Tuesday, November 13, 2007

Vital facts 'deleted' from UN report on climate change

The Age (Australia): A major United Nations report on climate change has been watered down as a result of influence from government officials from countries opposed to taking radical action, conservation group WWF claims. It says "vital facts" have been cut from the report's summary, including a warning of more destructive hurricanes, the warming of the upper Pacific Ocean and the loss of glaciers in the European Alps. The group fears that the report will play down the need for deep cuts in emissions.

The report, which will be released on Saturday, will say that almost a third of the world's species will face extinction if greenhouse gas emissions continue to rise. A draft copy of the report by the UN's Intergovernmental Panel on Climate Change (IPCC) also warns that if temperatures rise by more than two degrees - now expected before 2050 - 20 per cent of the world's population will face a great risk of drought.

…The report is the focus of talks between the UN panel and government delegations at a meeting in Valencia, Spain, before next month's UN-sponsored meeting in Bali that will start negotiations on a new climate change treaty. It was compiled by the UN panel of 2500 climate change scientists, which this year won the Nobel peace prize with the former US vice-president Al Gore.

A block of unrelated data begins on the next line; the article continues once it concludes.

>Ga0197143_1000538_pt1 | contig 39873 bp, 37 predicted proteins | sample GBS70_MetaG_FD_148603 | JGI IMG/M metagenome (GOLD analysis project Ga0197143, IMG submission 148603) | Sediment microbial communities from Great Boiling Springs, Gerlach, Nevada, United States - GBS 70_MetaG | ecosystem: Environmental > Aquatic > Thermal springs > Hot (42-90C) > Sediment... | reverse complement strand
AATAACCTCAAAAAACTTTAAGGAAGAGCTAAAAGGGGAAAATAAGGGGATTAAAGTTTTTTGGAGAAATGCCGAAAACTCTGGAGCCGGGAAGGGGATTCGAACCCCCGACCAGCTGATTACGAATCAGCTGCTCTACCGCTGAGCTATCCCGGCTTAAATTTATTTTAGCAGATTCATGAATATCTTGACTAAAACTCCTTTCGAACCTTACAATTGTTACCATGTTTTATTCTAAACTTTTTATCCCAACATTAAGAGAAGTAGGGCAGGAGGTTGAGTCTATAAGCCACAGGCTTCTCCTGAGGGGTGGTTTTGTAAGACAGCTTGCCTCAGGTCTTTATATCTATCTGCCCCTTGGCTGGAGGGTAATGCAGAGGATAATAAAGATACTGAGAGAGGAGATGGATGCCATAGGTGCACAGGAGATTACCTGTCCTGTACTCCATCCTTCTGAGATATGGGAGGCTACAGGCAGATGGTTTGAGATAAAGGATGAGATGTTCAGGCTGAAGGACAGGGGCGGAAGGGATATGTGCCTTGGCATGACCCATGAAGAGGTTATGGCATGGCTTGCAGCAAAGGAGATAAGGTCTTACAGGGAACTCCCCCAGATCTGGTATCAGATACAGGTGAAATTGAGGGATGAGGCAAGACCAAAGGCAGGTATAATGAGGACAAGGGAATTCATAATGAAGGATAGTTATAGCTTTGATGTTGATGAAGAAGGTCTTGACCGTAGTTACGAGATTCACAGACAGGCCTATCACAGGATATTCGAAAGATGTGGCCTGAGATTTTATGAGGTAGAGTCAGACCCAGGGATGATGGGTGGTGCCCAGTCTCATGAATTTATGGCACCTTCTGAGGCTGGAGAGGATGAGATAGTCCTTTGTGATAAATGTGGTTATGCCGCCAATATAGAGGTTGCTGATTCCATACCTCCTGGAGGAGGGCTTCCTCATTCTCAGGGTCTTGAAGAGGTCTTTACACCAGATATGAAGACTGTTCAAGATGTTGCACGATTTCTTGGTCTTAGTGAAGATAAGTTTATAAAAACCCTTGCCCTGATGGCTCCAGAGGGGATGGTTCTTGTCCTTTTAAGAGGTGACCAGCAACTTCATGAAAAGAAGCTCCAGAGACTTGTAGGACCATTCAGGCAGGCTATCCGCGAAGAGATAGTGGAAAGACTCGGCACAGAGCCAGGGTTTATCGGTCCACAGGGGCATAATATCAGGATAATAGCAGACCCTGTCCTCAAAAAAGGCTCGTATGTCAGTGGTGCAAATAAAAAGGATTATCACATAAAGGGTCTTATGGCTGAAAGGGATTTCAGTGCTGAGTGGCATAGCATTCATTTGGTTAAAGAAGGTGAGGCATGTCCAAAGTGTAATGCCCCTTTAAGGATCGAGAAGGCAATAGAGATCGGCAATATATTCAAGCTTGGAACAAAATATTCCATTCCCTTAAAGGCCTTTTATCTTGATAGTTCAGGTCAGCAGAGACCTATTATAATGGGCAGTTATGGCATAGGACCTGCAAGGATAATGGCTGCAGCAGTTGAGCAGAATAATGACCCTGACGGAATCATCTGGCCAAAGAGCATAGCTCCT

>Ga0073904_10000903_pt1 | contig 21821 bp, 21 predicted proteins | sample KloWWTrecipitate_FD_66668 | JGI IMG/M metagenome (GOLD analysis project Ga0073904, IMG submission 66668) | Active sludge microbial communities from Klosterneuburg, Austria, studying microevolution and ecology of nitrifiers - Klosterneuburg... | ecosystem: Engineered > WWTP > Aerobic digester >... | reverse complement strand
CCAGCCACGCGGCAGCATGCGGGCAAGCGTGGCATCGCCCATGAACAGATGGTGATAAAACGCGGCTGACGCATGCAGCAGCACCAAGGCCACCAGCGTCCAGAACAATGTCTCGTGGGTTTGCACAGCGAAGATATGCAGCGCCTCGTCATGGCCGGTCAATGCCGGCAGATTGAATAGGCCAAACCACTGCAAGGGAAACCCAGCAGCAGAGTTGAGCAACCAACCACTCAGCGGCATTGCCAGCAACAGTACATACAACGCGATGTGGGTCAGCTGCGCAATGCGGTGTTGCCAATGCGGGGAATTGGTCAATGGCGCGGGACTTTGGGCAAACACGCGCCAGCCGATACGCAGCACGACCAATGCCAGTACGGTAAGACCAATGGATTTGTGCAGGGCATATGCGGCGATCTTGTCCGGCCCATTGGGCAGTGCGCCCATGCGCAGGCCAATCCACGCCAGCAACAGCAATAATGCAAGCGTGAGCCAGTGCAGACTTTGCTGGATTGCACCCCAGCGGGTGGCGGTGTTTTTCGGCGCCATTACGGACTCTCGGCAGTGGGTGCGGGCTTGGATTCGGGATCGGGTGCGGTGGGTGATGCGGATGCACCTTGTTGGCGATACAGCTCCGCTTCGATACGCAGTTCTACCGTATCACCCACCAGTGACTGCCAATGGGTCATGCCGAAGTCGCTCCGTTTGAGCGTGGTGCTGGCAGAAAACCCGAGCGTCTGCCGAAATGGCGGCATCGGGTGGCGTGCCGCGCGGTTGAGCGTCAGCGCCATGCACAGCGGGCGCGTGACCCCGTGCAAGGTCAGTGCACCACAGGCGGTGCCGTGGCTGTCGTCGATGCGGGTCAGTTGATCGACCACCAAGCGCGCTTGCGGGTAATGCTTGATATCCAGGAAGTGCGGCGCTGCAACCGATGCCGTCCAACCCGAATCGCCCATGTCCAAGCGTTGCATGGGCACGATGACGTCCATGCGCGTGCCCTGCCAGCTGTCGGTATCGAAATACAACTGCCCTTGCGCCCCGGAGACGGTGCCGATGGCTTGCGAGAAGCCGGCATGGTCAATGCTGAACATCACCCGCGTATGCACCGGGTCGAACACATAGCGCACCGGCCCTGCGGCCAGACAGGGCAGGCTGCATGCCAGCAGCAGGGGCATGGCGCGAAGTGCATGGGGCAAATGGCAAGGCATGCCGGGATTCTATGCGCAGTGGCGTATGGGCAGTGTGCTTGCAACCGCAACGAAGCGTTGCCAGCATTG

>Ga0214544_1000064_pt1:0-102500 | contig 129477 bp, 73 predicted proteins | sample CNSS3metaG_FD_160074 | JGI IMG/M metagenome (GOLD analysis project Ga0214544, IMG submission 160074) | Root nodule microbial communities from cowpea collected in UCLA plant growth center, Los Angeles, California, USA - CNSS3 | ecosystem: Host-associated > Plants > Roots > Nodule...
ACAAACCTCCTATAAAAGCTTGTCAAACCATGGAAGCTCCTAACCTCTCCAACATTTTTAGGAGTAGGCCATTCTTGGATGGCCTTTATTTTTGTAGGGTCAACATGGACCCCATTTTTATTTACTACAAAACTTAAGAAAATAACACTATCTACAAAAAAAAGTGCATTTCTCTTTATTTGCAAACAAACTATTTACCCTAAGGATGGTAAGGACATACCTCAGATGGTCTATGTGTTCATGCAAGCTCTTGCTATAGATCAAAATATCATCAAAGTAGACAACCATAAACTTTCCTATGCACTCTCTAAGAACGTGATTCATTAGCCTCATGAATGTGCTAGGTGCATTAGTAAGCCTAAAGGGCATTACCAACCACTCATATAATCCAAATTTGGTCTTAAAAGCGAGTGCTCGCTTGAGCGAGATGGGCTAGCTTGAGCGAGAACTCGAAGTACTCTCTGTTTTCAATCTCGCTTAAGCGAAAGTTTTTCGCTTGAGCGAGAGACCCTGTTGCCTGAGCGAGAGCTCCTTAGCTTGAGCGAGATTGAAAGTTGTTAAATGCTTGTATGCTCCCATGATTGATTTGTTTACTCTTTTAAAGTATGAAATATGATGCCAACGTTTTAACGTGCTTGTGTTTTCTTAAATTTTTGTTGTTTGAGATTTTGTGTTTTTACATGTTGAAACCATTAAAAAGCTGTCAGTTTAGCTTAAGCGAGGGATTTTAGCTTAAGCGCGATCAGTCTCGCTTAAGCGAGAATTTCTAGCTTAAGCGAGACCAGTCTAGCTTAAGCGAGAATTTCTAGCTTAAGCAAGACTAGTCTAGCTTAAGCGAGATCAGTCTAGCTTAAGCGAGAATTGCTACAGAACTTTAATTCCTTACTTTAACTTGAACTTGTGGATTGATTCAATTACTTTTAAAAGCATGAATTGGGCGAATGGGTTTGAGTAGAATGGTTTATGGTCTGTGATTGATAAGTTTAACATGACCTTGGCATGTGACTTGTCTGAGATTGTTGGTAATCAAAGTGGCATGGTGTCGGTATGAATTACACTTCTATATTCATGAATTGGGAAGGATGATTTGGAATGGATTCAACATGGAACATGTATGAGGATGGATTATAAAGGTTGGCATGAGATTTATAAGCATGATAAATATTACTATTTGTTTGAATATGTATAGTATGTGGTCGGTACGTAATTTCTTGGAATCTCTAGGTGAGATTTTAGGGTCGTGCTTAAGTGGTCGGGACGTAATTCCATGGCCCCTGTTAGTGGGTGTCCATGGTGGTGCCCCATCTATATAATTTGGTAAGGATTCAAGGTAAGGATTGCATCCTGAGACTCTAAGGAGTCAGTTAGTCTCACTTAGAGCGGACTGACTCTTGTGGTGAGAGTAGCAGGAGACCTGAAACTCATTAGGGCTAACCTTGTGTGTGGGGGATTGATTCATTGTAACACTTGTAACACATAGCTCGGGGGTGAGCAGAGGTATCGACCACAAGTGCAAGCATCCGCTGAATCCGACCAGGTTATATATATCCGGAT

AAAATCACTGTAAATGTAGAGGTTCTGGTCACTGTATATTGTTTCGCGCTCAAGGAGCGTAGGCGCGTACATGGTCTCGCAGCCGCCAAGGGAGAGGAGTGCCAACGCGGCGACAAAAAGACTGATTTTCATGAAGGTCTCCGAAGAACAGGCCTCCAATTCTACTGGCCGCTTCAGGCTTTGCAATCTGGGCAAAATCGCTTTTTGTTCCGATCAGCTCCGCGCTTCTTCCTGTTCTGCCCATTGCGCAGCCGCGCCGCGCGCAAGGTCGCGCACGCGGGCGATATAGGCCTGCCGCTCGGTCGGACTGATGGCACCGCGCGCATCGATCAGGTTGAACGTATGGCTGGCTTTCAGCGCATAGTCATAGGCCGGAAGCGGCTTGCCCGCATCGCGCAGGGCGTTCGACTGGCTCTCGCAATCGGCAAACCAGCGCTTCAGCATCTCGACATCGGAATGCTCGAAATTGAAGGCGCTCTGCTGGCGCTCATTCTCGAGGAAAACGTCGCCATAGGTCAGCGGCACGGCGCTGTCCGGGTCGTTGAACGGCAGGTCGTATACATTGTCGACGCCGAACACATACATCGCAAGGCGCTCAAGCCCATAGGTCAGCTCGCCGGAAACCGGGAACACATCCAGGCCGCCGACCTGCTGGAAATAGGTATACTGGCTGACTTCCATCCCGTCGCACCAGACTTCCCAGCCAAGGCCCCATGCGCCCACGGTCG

…The study will warn that if emissions continue to rise without action being taken until 2050, then global average temperatures would rise by up to five degrees. Such an average rise would cause "significant extinctions" around the world, a decrease in cereal harvests everywhere and the flooding of about 30 per cent of coastal wetlands.

The chairman of the Nobel prize-winning IPCC, Rajendra Pachauri, called the Valencia meeting a watershed for the group. Mr Pachauri said the UN panel scientists were determined to "adhere to standards of quality" in the fourth and final report to be issued this year. The comment was an indirect barb at the political delegations, which environmentalists have accused of watering down and excluding vital information from the summaries of earlier reports to fit their own domestic agendas.

The WWF claims that the report will also not contain worrying evidence published in the past year that the Southern Ocean has started to take up less carbon dioxide from the atmosphere, accelerating the pace of global warming.

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